Hey hackers! These are our latest favorite resources related to pentest & bug bounty.
This issue exceptionally covers two weeks, from 31 of August to 14 of September.
Our favorite 5 hacking items
1. Tutorial of the week
There is so much to learn to become a successful pentester/bug hunter. I can’t remember which famous bug hunter once said that it used to take him 9 month to learn about a new vulnerability!
That’s why I love this kind of comprehensive guides. It goes from the basics as if you’ve never heard of AWS S3 to advanced concepts on their security and how to test them for misconfigurations.
2. Tool of the week
I am currently trying to improve my recon process, mainly to find new targets (domains & subdomains) as quickly as they become available. So this script comes very handy and complements other more known tools.
It resolves each IP in a given IP range by checking if port 443 is open, retrieves the SSL certificate from port 443 and scrapes it for domains & subdomains.
3. Resource of the week
I stumbled upon this article right after discovering a .git folder exposed on a bug bounty target. I was amazed at how easy it was to retrieve parts of the company’s source code and was wondering about the extent of this vulnerability.
This research answers the question and gives a great example of how to scale your hunt for such simple bugs.
4. Writeup of the week
Host headers attacks are usually associated with reset password pages or cache poisoning. From what I understood, this is a new way to exploit host headers attacks: it targets the OAuth implementation used to log into Periscope via Twitter.
Here is how I understand the attack:
- Go to https://www.periscope.tv/ & click login with twitter
- Intercept the request with Burp & change the host header to hackerone.com/www.periscope.tv (instead of www.periscope.tv)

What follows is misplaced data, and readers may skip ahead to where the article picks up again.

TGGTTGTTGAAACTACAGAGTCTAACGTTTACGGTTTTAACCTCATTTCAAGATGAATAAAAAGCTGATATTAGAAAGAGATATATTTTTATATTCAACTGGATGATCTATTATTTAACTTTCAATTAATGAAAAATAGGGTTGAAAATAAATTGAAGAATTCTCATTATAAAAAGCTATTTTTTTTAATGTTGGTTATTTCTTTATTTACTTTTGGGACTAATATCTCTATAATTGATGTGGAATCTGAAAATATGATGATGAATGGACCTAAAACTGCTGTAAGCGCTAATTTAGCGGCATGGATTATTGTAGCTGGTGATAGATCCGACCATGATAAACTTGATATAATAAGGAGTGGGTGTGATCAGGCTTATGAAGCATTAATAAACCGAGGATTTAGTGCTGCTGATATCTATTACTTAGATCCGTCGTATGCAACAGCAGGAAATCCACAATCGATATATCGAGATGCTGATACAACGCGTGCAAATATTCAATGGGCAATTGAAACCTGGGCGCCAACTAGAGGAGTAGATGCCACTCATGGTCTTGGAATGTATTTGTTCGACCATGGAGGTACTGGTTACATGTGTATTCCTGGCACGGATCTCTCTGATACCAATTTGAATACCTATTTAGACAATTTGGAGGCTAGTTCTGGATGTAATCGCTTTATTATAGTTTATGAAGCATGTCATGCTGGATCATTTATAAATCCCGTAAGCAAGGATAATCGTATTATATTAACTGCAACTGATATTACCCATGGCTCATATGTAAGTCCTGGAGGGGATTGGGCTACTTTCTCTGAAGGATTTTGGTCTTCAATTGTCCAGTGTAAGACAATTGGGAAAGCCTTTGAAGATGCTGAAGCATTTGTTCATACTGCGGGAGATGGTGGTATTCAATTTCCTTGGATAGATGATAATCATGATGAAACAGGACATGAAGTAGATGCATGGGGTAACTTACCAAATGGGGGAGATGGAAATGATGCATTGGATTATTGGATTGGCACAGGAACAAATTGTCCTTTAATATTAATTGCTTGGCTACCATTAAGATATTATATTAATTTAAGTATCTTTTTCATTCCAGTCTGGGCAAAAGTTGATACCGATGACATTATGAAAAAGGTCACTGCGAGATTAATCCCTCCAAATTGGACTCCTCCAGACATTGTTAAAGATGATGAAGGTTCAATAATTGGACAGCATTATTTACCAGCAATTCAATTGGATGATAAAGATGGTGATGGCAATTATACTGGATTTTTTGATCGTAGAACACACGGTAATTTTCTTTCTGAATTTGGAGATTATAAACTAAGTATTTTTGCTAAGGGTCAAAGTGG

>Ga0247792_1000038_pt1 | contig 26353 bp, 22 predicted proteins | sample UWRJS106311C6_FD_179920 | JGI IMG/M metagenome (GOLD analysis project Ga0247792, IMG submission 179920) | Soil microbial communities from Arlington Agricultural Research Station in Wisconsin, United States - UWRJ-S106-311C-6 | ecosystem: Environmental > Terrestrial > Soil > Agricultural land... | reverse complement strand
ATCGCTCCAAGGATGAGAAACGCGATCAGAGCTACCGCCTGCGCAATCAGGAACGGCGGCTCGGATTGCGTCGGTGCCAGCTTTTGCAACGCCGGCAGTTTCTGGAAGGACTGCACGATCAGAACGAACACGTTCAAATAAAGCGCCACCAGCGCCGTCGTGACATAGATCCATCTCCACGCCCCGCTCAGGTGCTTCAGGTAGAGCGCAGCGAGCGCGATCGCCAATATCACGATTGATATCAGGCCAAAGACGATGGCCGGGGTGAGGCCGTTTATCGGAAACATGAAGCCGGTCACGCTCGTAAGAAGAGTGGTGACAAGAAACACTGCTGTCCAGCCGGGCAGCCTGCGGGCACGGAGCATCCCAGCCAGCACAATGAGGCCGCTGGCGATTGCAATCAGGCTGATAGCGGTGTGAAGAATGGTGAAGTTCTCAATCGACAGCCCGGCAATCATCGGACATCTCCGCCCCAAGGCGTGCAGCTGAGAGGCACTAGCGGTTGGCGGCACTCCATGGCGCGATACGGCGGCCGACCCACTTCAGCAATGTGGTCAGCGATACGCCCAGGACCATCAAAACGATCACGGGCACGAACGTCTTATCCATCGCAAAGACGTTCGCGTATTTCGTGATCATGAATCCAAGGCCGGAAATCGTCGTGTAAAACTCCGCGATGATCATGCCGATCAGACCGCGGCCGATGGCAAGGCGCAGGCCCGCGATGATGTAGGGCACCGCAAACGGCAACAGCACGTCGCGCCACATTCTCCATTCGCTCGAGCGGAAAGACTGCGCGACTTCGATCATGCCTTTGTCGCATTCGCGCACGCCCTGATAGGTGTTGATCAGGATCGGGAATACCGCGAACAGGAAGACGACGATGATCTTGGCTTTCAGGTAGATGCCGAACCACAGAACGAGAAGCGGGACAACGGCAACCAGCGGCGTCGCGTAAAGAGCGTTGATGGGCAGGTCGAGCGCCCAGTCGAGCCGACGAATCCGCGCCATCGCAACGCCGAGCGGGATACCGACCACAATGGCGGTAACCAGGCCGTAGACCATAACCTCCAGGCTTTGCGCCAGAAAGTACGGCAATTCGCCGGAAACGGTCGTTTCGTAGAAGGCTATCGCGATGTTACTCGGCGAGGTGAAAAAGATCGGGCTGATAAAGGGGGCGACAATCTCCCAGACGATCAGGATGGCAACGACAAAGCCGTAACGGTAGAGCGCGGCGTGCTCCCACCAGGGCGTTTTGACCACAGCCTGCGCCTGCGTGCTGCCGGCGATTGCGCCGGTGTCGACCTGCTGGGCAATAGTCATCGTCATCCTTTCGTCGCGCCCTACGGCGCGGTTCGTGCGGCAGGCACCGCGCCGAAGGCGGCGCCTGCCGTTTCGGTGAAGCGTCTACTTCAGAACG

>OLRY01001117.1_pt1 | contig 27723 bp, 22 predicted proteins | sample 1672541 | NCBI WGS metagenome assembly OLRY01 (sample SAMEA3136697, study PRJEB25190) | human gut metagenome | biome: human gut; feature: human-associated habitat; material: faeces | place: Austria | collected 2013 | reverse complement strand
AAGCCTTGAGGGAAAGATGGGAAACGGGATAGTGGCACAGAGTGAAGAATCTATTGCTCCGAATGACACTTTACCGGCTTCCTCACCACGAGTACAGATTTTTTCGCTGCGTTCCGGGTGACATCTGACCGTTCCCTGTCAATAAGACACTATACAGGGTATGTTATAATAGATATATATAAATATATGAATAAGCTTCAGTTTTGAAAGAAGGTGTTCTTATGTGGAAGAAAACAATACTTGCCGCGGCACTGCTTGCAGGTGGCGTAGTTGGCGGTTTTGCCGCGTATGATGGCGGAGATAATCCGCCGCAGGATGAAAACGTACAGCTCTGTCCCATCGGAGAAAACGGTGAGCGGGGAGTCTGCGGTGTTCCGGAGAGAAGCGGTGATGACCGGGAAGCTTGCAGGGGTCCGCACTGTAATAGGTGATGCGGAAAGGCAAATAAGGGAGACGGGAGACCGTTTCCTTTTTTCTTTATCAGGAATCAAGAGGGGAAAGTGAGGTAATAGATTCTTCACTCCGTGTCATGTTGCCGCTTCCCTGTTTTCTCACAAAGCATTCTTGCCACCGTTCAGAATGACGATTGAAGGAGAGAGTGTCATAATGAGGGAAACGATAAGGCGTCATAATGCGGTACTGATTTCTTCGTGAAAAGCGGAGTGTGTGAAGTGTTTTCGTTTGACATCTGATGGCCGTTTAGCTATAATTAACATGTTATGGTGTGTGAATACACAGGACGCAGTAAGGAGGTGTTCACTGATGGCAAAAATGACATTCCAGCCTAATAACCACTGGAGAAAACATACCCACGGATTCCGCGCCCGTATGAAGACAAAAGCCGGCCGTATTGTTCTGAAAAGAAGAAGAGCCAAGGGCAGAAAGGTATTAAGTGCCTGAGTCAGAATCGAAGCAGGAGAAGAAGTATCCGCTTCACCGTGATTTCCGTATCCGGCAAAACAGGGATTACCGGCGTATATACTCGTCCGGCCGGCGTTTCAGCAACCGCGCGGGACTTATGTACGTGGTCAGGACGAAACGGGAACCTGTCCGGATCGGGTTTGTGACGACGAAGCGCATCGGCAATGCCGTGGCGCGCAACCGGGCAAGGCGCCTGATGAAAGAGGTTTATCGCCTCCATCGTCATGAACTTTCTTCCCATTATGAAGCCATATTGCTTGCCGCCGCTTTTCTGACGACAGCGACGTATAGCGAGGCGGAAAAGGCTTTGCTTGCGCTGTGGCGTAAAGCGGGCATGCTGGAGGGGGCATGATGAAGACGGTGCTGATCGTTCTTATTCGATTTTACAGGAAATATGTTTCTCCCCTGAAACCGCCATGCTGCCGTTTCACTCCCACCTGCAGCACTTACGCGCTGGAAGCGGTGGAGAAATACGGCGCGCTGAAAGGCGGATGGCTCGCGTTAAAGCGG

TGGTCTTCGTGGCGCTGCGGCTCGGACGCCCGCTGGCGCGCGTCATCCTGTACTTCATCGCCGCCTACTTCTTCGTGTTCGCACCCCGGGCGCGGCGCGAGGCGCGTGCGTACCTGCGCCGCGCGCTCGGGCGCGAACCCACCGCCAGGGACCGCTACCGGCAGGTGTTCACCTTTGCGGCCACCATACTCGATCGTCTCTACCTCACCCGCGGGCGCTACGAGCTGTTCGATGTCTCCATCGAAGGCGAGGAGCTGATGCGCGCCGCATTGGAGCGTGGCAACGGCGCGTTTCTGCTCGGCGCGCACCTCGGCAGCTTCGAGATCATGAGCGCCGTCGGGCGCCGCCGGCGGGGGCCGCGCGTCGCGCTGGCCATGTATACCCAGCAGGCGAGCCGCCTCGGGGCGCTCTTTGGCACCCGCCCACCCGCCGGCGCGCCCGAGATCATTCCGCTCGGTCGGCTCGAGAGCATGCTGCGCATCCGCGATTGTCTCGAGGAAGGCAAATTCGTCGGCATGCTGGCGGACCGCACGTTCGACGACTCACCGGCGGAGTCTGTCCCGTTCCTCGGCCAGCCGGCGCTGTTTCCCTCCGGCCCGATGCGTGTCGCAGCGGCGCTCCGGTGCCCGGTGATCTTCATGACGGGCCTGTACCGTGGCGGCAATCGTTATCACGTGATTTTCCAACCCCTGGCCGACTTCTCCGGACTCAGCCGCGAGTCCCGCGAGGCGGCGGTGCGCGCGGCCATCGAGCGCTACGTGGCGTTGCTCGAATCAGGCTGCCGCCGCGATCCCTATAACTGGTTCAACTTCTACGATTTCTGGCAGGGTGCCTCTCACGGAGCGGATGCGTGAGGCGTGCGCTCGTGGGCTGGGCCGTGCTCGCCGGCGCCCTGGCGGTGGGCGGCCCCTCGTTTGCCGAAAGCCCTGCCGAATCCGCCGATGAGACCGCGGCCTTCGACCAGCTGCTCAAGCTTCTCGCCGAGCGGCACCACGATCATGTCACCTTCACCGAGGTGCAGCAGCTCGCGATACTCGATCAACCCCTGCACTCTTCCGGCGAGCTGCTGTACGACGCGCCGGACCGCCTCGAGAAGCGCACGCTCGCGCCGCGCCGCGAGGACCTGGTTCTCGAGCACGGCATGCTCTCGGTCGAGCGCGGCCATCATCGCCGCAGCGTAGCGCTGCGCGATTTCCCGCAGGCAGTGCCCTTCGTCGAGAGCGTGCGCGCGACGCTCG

- A URL is returned: https://twitter.com/oauth/authenticate?oauth_token=... Send it to the victim
- The victim opens it and has already authorized the Periscope app in Twitter
- He/she is redirected to https://www.example.com/www.periscope.tv/i/twitter/loginComplete?oauth_token=[attacker's oauth token]&oauth_verifier=[victim's oauth verifier]
- So the attacker receives on his/her server the victim’s oauth_verifier. He/she can takeover the victim’s account by reusing the same oauth_token & oauth_verifier
5. Conference of the week
Bounty Hunters by J Wolfgang Goerlich (GrrCon 2018)
I started this blog as a penetration tester, but I confess that I have been obsessed with bug hunting for months.
This is a nice talk about some bugs found by bug hunters on big companies and how to protect against them. The way the stories are narrated made me feel like I was sitting around a campfire with other bug hunters, hearing about their stories…
Other amazing things we stumbled upon this week
Videos, Conferences & Podcasts
- hardwear.io 2018: Bitfi - You Wouldn’t Steal My Cloins by Andrew Tierney (@cybergibbons)
- Bug Bounty First Meeting
- Practical Web Cache Poisoning: Redefining ‘Unexploitable’, Slides & Whitepaper
- Are You Trading Stocks Securely? Exposing Security Flaws in Trading Technologies by Alejandro Hernández & Slides (Black Hat USA 2018)
- My First year in Application Security Whitney Phillips
Medium to advanced
- Content Security Policy
- HTML Injection
- Disguise PHAR packages as images
- How to use Google’s CSP Evaluator to bypass CSP
- Privilege escalation in the Cloud: From SSRF to Global Account Administrator
- One way to bypass htmlentities
- Assume the Worst: Enumerating AWS Roles through ‘AssumeRole’
- Let’s Trade: You Read My Email, I’ll Read Your Password!
- Exploiting Blind Java Deserialization with Burp and Ysoserial
- Exploring the Burp Suite API
- From OSINT to Internal: Gaining Domain Admin from Outside the Perimeter
- Case Study – New way to Exploit Java Deserialization Vulnerability
- Finding The Real Origin IPs Hiding Behind CloudFlare or TOR
- Hacking Mongodb
- A practical guide to testing the security of Amazon Web Services (Part 1: AWS S3)
- DNS Lookup (forward)
- Microsoft IIS Tilde Vulnerability
- Web Application Firewall (WAF) Evasion Techniques #3